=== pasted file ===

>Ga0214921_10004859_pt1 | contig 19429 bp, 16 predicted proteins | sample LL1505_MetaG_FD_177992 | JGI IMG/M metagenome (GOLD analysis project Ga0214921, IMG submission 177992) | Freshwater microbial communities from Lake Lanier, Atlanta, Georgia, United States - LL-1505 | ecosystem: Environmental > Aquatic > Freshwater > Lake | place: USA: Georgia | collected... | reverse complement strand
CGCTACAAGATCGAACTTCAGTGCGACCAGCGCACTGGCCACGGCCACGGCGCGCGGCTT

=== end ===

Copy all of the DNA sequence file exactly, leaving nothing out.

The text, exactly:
>Ga0214921_10004859_pt1 | contig 19429 bp, 16 predicted proteins | sample LL1505_MetaG_FD_177992 | JGI IMG/M metagenome (GOLD analysis project Ga0214921, IMG submission 177992) | Freshwater microbial communities from Lake Lanier, Atlanta, Georgia, United States - LL-1505 | ecosystem: Environmental > Aquatic > Freshwater > Lake | place: USA: Georgia | collected... | reverse complement strand
CGCTACAAGATCGAACTTCAGTGCGACCAGCGCACTGGCCACGGCCACGGCGCGCGGCTT